ie. crosslinking. thermoplastic. .Medium Voltage Insulation The same insulating concepts for low voltage cables do apply to medium voltage cables. thermoset.

220” NOTE: Some customers specify a 133% IL Cable even though their system complies with 100% IL Definition: i. the phase-to-phase voltage rating of the cable is specified along with an insulation level category – 100% Insulation Level (IL) or 133% Insulation Level (IL). . the two remaining phases continue to operate but with a higher than normal voltage applied across the insulation.) The Insulation Level (IL) category is used to define what happens to a cable during failure conditions and determines the proper insulation thickness for the cable. desire over insulated cable for lower electrical stress operation and perceived longer life. ICEA 5kV – 100% IL . CABLE INSULATION THICKNESS COMPARISON CHART Industry Standard UL MV-90. (Several years ago. A greater insulation thickness is required on some cables to withstand this higher voltage.e.090 “ 5kV – 133% IL .175” 15kV-133% IL .e.voltages occurs during the failure. When one phase fails. these categories were referred to as Grounded Neutral (GN) and Ungrounded Neutral (UN). A normal insulation thickness can be used for these cables because no exposure to over. These cables are often used on delta connected circuits or ungrounded neutral circuits. Some customers still use these terms.. removing all three phases from the circuit).100% Insulation Level – 133% Insulation Level (Grounded Neutral) (Ungrounded Neutral) For shielded medium voltage power cables. fault current is transmitted to circuit breaker which opens. respectively. 100% IL Cable in this category are used on electrical systems with relay protection such that ground faults (cable failure) will be cleared within 1-minute (i..090” 15kV-100% IL . 133% IL Cables in this category are used on electrical systems where a ground fault (cable failure) cannot be cleared in 1-minute but the faulted cables will be de-energized within 1 hour.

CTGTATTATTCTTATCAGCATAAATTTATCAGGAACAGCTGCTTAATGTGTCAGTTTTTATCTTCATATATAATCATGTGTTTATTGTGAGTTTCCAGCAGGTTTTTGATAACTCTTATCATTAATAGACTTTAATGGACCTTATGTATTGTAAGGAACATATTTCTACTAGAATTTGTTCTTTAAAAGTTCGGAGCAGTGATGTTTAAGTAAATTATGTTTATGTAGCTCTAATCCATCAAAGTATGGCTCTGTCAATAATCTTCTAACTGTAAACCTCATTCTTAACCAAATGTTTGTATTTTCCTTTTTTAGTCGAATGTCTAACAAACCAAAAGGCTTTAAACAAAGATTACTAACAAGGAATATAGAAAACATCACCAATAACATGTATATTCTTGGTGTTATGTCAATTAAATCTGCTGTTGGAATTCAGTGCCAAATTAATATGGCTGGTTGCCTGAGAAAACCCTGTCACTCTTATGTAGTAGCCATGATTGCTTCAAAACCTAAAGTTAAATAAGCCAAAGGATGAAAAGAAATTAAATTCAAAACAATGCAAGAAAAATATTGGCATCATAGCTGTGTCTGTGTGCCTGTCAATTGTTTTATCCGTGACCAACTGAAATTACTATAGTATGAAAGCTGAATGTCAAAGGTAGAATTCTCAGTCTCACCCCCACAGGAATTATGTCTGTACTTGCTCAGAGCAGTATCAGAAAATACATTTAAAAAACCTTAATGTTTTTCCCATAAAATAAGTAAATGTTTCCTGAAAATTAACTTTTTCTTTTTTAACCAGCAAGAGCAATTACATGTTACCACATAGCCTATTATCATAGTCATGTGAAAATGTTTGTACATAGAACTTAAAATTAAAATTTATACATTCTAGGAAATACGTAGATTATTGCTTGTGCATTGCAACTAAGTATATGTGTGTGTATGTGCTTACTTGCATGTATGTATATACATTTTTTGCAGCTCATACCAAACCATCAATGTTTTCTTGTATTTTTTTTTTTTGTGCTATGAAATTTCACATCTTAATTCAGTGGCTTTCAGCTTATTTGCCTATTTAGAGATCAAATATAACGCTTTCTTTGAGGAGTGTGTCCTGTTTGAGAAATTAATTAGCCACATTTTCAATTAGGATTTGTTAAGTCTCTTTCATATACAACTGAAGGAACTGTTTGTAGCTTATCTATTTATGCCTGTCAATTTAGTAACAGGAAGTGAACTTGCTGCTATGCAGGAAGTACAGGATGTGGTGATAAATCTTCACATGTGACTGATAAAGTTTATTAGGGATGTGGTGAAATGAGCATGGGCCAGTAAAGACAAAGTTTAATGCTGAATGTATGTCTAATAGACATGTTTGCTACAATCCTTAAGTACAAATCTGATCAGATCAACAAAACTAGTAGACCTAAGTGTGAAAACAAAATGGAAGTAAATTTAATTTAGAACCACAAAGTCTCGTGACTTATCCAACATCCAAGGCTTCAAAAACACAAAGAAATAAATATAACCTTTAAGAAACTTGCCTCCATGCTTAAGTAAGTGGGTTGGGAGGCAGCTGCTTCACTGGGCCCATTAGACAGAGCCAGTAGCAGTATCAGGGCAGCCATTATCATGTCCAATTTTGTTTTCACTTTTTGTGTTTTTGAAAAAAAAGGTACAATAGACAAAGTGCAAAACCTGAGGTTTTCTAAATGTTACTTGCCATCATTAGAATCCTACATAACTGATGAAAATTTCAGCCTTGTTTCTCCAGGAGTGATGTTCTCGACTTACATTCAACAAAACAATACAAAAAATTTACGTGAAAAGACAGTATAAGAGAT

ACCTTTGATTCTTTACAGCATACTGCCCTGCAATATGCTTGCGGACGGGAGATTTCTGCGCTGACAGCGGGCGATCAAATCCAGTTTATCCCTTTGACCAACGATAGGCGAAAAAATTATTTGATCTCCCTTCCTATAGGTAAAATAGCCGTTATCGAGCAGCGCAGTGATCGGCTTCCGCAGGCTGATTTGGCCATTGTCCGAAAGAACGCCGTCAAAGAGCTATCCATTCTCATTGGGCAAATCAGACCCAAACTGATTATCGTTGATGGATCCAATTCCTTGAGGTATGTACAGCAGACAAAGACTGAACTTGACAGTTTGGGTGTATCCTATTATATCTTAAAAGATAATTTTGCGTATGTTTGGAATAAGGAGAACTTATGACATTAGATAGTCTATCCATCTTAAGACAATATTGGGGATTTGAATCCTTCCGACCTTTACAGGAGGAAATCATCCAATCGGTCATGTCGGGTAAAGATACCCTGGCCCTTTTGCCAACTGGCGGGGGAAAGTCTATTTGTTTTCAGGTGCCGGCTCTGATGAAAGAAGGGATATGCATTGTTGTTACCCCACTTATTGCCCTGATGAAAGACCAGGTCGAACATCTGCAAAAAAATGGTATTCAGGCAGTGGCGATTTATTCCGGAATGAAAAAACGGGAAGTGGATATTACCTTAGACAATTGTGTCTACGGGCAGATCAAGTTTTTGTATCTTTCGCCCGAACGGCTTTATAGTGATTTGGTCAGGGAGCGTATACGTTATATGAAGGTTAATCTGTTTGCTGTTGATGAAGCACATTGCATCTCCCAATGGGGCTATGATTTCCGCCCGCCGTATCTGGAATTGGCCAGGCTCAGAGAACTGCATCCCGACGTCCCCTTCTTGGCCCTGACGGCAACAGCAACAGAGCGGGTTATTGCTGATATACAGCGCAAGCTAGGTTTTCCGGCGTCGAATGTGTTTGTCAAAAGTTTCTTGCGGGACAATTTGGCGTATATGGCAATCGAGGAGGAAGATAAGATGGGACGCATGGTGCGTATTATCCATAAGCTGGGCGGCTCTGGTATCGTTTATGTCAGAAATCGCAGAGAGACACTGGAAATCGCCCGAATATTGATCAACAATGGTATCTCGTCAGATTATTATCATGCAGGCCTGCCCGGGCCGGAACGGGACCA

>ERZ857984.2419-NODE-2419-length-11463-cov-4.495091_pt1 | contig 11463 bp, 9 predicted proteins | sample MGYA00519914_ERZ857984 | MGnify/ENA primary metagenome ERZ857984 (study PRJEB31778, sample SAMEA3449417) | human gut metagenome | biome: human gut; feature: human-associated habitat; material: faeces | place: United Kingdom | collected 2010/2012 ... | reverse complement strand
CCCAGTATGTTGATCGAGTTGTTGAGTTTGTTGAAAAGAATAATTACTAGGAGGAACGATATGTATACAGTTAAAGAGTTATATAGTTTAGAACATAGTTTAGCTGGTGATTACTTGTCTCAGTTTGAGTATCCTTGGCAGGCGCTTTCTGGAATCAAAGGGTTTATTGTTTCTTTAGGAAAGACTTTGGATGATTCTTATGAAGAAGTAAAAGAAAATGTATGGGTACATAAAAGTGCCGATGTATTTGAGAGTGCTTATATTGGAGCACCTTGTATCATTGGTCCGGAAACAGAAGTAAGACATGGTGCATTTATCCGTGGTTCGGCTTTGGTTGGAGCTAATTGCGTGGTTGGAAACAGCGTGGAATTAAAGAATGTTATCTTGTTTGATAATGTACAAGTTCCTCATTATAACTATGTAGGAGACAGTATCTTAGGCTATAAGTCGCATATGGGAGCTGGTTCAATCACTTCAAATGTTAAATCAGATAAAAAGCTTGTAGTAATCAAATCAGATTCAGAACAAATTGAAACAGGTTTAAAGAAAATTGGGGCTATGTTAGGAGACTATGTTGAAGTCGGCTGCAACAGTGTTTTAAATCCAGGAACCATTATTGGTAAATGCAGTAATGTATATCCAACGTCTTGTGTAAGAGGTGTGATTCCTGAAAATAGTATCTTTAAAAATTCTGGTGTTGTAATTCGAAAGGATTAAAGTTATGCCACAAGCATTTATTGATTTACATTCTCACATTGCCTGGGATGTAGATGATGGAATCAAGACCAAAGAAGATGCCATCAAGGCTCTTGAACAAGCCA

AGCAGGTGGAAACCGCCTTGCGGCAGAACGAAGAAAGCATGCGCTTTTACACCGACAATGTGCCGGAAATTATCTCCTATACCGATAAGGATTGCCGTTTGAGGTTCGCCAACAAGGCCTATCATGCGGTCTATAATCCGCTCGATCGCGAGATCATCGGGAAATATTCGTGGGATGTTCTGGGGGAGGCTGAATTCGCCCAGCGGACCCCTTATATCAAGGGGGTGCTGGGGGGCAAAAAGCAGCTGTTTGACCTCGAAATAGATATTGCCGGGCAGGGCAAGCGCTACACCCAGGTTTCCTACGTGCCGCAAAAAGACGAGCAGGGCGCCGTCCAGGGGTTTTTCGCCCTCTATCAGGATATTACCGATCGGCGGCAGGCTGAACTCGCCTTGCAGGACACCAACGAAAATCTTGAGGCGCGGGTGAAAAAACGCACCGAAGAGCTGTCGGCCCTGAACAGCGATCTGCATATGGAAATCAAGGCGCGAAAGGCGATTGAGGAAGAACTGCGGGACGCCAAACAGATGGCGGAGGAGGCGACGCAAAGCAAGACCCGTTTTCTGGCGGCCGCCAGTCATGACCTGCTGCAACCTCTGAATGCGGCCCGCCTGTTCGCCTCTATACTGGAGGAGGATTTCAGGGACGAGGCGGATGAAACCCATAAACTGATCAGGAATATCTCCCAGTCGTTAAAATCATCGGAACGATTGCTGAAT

Ethylene Propylene Rubber – – – – Good Insulating Properties Flexible. Easier to Work With Tree Retardant Premium Cost • Low Voltage .Used by Some Utilities and Most Industrial Plants .Occasionally Used • Medium Voltage .Medium Voltage EPR • EPR .

Typically Used by Utilities .Widely Used • Medium Voltage .Medium Voltage XLPE • XLPE – Cross-Linked Polyethylene – – – – – Excellent Electrical Properties Less Expensive than EPR Physically Tough Insulation Good Aging Characteristics Stiff • Low Voltage .

.….………………….…………..…………..………….……………….………… XLPE • Lower Electrical Losses…….EPR or XLPE • Initial Cost…………...……………..………….EPR • Flexibility…………...……………………..……………………….XLPE for Medium Voltage Applications Consideration………. Multiple factors affect most applications...Typical Cable Choice • Thermal Overload…......EPR or XLPE • Dry Conditions….EPR or XLPE • Wet Conditions.. XLPE * This is only a general Guideline..EPR • Aerial Installation….EPR -vs. select Materials on a case-by-case basis .

Ingredients EPR • • • • • • • • Base Filler (EPDM) Clay Filler Silane Zinc oxide Paraffin Wax Polyethylene Red Lead Peroxide • • • • TR-XLP or XLP Polyethylene Anti-oxidant Peroxide Tree-retardant Additive for TRXLP .

Flame Res. Dissipation Factor Dielectric Losses Smoke Evolvement Acid Gas Generation Corona Resistance Electrical Stability – H20 .XLPE INSULATION TR-XLPE EPR 5 3 3 Thermal Stability Moisture Resistance S Ruggedness Flexibility Spliceability Medium Voltage Insulation Compound Comparisons Ratings: 4 3 3 1 1 4 4 5 5 5 = Exceptional 4 = Excellent 3 = Good 2 = Fair 1 = Poor 4 2 4 3 3 4 3 4 3 4 5 5 3 4 1 2 4 4 5 4 5 4 4 4 5 3 2 3 3 2 3 1 2 4 5 5 4 5 4 4 5 5 SIC Dielectric Strength Impulse Strength Cost Oil Resistance Chemical Res.

This is What We Have Built This Far Conductor shield Conductor Insulation .

Insulation Electrical stress lines go to ground Ground .Proximity of cable to ground can cause electrical stress concentration on the outer surface of the insulation.